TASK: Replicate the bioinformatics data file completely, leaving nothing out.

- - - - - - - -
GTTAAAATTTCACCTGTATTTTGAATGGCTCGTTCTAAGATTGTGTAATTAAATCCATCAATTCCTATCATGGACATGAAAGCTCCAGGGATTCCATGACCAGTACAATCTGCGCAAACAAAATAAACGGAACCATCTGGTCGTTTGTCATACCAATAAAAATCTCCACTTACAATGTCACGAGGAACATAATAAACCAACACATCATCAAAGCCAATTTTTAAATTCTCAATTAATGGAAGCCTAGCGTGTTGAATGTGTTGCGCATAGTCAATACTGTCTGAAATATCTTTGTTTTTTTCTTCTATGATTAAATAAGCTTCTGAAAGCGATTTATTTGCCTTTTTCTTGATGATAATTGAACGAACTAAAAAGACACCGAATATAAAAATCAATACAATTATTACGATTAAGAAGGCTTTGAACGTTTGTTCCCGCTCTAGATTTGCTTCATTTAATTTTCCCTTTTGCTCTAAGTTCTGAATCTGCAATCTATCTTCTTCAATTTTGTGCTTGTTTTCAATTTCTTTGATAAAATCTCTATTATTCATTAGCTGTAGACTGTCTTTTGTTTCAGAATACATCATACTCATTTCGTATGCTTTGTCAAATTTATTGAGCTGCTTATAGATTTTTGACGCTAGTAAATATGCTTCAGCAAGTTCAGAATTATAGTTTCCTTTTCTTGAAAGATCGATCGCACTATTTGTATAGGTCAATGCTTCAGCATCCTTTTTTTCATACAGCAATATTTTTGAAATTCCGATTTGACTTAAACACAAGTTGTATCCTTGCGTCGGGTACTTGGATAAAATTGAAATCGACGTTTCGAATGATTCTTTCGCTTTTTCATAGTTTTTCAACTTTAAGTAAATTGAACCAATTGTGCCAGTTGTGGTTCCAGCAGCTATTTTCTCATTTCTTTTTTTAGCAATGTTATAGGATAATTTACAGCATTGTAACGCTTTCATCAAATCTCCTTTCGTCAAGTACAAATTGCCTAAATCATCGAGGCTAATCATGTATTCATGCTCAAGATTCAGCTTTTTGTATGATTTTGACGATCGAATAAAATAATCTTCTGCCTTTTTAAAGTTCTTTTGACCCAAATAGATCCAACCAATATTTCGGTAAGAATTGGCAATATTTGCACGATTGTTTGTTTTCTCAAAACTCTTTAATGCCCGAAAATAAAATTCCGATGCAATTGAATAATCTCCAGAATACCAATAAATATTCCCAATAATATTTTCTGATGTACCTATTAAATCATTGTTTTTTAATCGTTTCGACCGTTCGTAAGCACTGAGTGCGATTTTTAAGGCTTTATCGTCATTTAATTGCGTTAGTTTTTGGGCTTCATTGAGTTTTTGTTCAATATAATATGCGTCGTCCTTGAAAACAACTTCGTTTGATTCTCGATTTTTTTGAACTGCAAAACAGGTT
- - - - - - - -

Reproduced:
GTTAAAATTTCACCTGTATTTTGAATGGCTCGTTCTAAGATTGTGTAATTAAATCCATCAATTCCTATCATGGACATGAAAGCTCCAGGGATTCCATGACCAGTACAATCTGCGCAAACAAAATAAACGGAACCATCTGGTCGTTTGTCATACCAATAAAAATCTCCACTTACAATGTCACGAGGAACATAATAAACCAACACATCATCAAAGCCAATTTTTAAATTCTCAATTAATGGAAGCCTAGCGTGTTGAATGTGTTGCGCATAGTCAATACTGTCTGAAATATCTTTGTTTTTTTCTTCTATGATTAAATAAGCTTCTGAAAGCGATTTATTTGCCTTTTTCTTGATGATAATTGAACGAACTAAAAAGACACCGAATATAAAAATCAATACAATTATTACGATTAAGAAGGCTTTGAACGTTTGTTCCCGCTCTAGATTTGCTTCATTTAATTTTCCCTTTTGCTCTAAGTTCTGAATCTGCAATCTATCTTCTTCAATTTTGTGCTTGTTTTCAATTTCTTTGATAAAATCTCTATTATTCATTAGCTGTAGACTGTCTTTTGTTTCAGAATACATCATACTCATTTCGTATGCTTTGTCAAATTTATTGAGCTGCTTATAGATTTTTGACGCTAGTAAATATGCTTCAGCAAGTTCAGAATTATAGTTTCCTTTTCTTGAAAGATCGATCGCACTATTTGTATAGGTCAATGCTTCAGCATCCTTTTTTTCATACAGCAATATTTTTGAAATTCCGATTTGACTTAAACACAAGTTGTATCCTTGCGTCGGGTACTTGGATAAAATTGAAATCGACGTTTCGAATGATTCTTTCGCTTTTTCATAGTTTTTCAACTTTAAGTAAATTGAACCAATTGTGCCAGTTGTGGTTCCAGCAGCTATTTTCTCATTTCTTTTTTTAGCAATGTTATAGGATAATTTACAGCATTGTAACGCTTTCATCAAATCTCCTTTCGTCAAGTACAAATTGCCTAAATCATCGAGGCTAATCATGTATTCATGCTCAAGATTCAGCTTTTTGTATGATTTTGACGATCGAATAAAATAATCTTCTGCCTTTTTAAAGTTCTTTTGACCCAAATAGATCCAACCAATATTTCGGTAAGAATTGGCAATATTTGCACGATTGTTTGTTTTCTCAAAACTCTTTAATGCCCGAAAATAAAATTCCGATGCAATTGAATAATCTCCAGAATACCAATAAATATTCCCAATAATATTTTCTGATGTACCTATTAAATCATTGTTTTTTAATCGTTTCGACCGTTCGTAAGCACTGAGTGCGATTTTTAAGGCTTTATCGTCATTTAATTGCGTTAGTTTTTGGGCTTCATTGAGTTTTTGTTCAATATAATATGCGTCGTCCTTGAAAACAACTTCGTTTGATTCTCGATTTTTTTGAACTGCAAAACAGGTT